Knot-tying skills come in handy for Scout Youth Commissioner
January 10, 2023
What the mind perceives…
January 10, 2023

Four decades later, scout leader continues ‘giving life’ 

By Lara Pickford-Gordon

Former teacher at the San Fernando Boys’ RC, Janet Elcock was awarded the Golden Poui by the TT Scouting Association. It is given “for exceptionally distinguished services” to the Scouting Movement usually for at least 15 years.

In an interview on Thursday, December 15, the day she received her award at the Association’s Headquarters, St Ann’s, Elcock said she was very elated.

She is the recipient of other awards: a ten-year service award and Silver Ibis for “specially distinguished services to the Scout Movement”.

Her background and training as a teacher have proven useful in her role as Scout Leader.

Elcock attended the Mon Repos RC, then St Joseph’s Convent, San Fernando. She entered the teaching profession at 18 years, after leaving secondary school. “As a matter of fact, I sent in my application at 17 but they said they couldn’t touch it until I was 18.”

Elcock didn’t want to be a teacher. “I wanted to do radiography, so I decided to teach in order to save money to go away and study, and here am I up to now, over 50 years.”

Her first teaching assignment was South Oropouche RC (1970–1975), then she went to Corinth Teachers’ Training College for two years. Afterwards, she spent three years in Siparia Boys’ RC and then transferred to San Fernando Boys’ RC (SFBRC) where she worked until her retirement in 2012.

At South Oropouche, the principal Mr Gonzales paired her with a senior teacher who was a mentor. Elcock said,“Besides teaching me to teach, she taught me to love children; she had a passion for children!”

Elcock got into Scouting when her six-year-old son joined the First SFBRC Scout group; she was a teacher at the school. One day, he gave her a letter stating the cubs were going Cedros to camp. “There is no way I will remain in San Fernando [Pleasantville] and have my six-year-old camping in Cedros,” she said. She approached the Cub Scout Leader (known as Akela) and asked to join. “Here I am 39 years later,” Elcock said.

When Elcock joined the Scouting Movement, there were fewer development courses than today, but she believes she got good preparation. “We had a one-day information course, then we had a weekend basic information course and then we had an advanced course where you stay for one week. After that, there was nothing in scouting you did not know.”

She also met many knowledgeable people who imparted what they knew. “We were really equipped to take those boys and really carry them.”


Seeing boys grow

Elcock’s encouragement being in Scouting is seeing boys grow and develop with time. “You get boys in Standard One, they crying behind their parents. Don’t talk for when is camp, they good whole day but when is the evening into night, they would cry themselves to sleep.”

By the second camp, they were more composed as they realised they could trust their Scout Leaders.

When they graduate from primary school at the age of 11 or 12, “they are young men that you can trust. They are young men who are so independent, who when you go to camp or anywhere or even in pack meeting and you have them in charge of the smaller ones, the way they have the smaller ones and bringing up the smaller ones, it’s a ‘wow!’.”

After her 69th birthday in 2021, Elcock began thinking about succession planning. “I don’t want the pack to fall,” she said. She handed over Akela to Glynis Alexander whom she described as her hands, feet, and eyes when the pack went out.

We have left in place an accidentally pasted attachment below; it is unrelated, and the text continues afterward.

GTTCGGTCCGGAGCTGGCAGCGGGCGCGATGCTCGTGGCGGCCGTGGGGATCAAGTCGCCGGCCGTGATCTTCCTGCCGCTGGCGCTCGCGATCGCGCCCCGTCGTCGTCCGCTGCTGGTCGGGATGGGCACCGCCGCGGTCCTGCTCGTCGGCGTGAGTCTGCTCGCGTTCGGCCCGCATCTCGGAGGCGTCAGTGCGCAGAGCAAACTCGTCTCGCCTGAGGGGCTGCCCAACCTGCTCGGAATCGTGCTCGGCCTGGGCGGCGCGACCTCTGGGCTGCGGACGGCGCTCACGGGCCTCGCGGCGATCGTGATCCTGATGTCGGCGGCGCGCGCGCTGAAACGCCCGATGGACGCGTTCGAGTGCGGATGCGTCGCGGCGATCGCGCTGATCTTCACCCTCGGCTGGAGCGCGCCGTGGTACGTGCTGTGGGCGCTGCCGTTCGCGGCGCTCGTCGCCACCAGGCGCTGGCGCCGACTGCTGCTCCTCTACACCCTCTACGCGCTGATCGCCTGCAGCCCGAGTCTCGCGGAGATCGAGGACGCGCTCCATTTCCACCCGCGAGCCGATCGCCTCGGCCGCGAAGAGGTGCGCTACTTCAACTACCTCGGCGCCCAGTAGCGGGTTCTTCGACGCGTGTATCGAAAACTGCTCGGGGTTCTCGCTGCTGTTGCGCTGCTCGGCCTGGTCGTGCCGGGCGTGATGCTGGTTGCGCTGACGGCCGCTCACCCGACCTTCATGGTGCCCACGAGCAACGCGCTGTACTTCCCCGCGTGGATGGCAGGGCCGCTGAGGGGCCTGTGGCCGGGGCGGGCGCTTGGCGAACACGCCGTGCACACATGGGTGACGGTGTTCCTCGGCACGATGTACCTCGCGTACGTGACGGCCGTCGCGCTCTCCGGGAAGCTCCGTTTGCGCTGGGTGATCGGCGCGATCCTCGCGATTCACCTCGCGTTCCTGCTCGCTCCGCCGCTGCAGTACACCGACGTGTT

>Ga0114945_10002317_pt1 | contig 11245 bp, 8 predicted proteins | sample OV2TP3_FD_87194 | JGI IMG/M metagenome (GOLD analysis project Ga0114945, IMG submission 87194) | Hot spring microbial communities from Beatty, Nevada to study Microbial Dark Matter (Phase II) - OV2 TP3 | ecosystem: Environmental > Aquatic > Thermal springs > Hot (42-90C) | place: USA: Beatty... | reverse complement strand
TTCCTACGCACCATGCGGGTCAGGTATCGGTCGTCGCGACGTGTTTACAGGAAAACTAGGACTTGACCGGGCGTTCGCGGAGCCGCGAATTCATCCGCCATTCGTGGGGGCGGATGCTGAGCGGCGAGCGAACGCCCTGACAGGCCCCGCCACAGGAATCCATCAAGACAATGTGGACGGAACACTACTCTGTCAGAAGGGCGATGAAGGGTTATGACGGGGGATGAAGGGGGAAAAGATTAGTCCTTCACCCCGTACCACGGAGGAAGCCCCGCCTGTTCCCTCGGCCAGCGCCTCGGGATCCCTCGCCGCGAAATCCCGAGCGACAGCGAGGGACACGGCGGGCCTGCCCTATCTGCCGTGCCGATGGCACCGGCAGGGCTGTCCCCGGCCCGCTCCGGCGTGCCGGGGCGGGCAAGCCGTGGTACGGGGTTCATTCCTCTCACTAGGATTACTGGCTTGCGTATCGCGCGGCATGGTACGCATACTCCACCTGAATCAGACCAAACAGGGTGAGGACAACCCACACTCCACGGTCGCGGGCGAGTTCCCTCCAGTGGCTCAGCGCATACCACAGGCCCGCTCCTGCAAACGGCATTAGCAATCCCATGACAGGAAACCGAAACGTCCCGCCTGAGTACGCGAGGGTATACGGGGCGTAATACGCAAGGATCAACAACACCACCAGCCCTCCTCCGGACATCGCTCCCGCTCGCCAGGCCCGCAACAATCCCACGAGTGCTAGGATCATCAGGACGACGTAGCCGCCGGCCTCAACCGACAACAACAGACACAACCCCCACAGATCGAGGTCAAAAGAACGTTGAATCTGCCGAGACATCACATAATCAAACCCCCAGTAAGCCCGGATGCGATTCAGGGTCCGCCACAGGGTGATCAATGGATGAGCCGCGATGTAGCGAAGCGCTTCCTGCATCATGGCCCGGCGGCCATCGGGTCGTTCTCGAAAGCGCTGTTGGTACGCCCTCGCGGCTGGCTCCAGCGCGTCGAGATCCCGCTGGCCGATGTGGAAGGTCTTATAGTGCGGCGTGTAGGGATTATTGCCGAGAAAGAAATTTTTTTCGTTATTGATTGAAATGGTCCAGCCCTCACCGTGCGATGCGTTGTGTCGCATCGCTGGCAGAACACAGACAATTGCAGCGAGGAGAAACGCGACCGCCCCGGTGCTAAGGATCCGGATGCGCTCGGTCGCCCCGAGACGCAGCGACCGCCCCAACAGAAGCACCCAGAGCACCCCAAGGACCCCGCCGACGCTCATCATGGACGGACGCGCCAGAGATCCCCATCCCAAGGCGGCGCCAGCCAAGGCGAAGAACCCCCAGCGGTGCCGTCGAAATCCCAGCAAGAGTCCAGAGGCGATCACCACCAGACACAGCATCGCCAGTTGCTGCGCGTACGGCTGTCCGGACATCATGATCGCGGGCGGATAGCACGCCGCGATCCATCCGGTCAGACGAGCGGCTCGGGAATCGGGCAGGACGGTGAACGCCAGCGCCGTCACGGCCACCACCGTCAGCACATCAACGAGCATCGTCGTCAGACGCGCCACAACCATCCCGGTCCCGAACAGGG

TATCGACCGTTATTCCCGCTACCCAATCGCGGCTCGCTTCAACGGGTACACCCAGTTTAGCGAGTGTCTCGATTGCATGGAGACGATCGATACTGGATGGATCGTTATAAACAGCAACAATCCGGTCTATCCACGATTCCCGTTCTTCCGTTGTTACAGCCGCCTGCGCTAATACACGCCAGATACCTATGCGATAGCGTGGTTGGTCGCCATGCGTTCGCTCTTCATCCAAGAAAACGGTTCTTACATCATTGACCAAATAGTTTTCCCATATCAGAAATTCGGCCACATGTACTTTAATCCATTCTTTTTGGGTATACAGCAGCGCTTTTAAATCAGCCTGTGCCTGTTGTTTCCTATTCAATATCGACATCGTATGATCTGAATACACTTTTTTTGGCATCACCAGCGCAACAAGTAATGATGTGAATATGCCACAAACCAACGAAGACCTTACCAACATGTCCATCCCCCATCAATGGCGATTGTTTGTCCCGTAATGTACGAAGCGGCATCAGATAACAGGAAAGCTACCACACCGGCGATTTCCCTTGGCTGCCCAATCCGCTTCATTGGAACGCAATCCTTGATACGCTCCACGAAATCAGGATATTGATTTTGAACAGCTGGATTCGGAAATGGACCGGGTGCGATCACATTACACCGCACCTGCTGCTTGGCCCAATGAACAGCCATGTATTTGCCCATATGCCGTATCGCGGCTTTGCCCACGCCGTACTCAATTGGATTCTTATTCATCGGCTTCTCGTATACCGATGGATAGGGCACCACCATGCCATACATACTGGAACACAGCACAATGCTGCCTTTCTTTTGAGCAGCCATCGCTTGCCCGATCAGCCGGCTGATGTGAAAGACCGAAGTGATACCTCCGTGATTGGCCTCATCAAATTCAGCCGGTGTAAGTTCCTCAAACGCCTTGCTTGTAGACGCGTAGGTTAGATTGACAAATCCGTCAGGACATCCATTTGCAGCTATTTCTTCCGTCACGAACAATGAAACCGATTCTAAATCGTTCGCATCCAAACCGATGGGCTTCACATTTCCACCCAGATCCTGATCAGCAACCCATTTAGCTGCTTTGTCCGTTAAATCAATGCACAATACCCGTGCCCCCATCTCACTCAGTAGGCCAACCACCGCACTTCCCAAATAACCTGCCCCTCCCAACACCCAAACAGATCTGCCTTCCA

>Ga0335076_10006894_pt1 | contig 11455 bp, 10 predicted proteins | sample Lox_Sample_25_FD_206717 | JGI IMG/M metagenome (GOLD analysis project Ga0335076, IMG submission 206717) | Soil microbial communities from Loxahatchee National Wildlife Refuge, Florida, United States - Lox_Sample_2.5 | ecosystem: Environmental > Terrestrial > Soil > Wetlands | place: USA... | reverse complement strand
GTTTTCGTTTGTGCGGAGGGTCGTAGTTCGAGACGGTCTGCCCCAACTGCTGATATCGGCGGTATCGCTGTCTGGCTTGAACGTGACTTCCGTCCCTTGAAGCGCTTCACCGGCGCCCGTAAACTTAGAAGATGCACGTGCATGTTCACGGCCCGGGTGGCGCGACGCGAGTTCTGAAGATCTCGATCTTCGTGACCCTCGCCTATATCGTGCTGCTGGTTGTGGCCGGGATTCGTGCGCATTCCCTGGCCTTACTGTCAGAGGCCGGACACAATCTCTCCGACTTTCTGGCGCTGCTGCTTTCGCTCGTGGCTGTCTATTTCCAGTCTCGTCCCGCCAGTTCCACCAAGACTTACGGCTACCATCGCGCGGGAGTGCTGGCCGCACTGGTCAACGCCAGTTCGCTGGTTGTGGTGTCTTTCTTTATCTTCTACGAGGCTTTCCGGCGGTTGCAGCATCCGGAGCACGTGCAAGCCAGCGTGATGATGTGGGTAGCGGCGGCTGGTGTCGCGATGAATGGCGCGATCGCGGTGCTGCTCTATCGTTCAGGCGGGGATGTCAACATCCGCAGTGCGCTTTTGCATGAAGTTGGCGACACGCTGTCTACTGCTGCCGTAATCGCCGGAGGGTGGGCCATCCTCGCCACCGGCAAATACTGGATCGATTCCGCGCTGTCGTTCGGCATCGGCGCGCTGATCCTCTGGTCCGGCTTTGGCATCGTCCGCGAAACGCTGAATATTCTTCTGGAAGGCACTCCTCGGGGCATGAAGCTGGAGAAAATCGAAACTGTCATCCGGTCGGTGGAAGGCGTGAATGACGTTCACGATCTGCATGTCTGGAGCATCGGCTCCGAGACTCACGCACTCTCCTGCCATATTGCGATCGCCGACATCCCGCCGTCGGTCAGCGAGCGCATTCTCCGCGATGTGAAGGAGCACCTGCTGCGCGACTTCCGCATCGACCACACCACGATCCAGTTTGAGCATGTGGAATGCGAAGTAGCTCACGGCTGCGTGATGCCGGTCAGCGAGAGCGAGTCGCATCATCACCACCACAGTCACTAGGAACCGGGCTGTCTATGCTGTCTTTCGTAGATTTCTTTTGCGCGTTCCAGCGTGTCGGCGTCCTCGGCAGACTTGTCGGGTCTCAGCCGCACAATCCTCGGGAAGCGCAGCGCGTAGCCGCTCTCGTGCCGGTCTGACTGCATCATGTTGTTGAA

Elcock stepped back to the position of ‘Kite’, “which is up in the air seeing everything on the ground”. The titles used in Scouting came from characters in Rudyard Kipling’s The Jungle Book; each had a role helping the child, Mowgli, in the jungle. She added, “Kite was just flying up there, just looking and making sure he’s alright, that sort of thing.”

Being a teacher and Scout member has instilled, “above all, patience”, Elcock said then laughed. She learned, “a love and acceptance for children, for individuality…you will see a child, people will say, a problem child, there is something underlying. You have a challenge there to get into it.”

She tapped into teaching techniques to understand, “how was the mother thinking, how was the father thinking in a moment, that kind of thing affects the child…so I have to think what I learned in training college and get into the child and see why because there was always a reason.”


Change of heart

Thirty years ago, Elcock considered resigning as Scout Leader. At the time, there were 137 boys in the pack, and she was the lone Scout Leader. She commented there was little time to do any activities at the Scout meeting. “Sometimes when you finish calling roll, it’s time to go home.”

She prepared her resignation letter to submit at a Scout Leaders meeting but reconsidered. Elcock was on her way from school after a lessons class when she passed the cleaner in a classroom.

“She ran up to me…she said, ‘I dreamt you Sunday night’ that was the Tuesday I was going to a meeting. I said, ‘serious?’” The dream was about Elcock standing in the school yard breaking bread and distributing.

The cleaner thought the dream meant Elcock should have a thanksgiving and offered to donate two bags of flour. “When I gone in my car, I just start to cry, just so, for no reason. And just like that, without thinking, I opened my bag, took out the resignation, I had it in triplicate, tore them up…”

She interpreted the dream as her role in “giving life” to children.

Elcock did report her difficulties managing a pack alone to the District Commissioner and help from the Scout group in Rousillac came every Friday until eventually leaders emerged.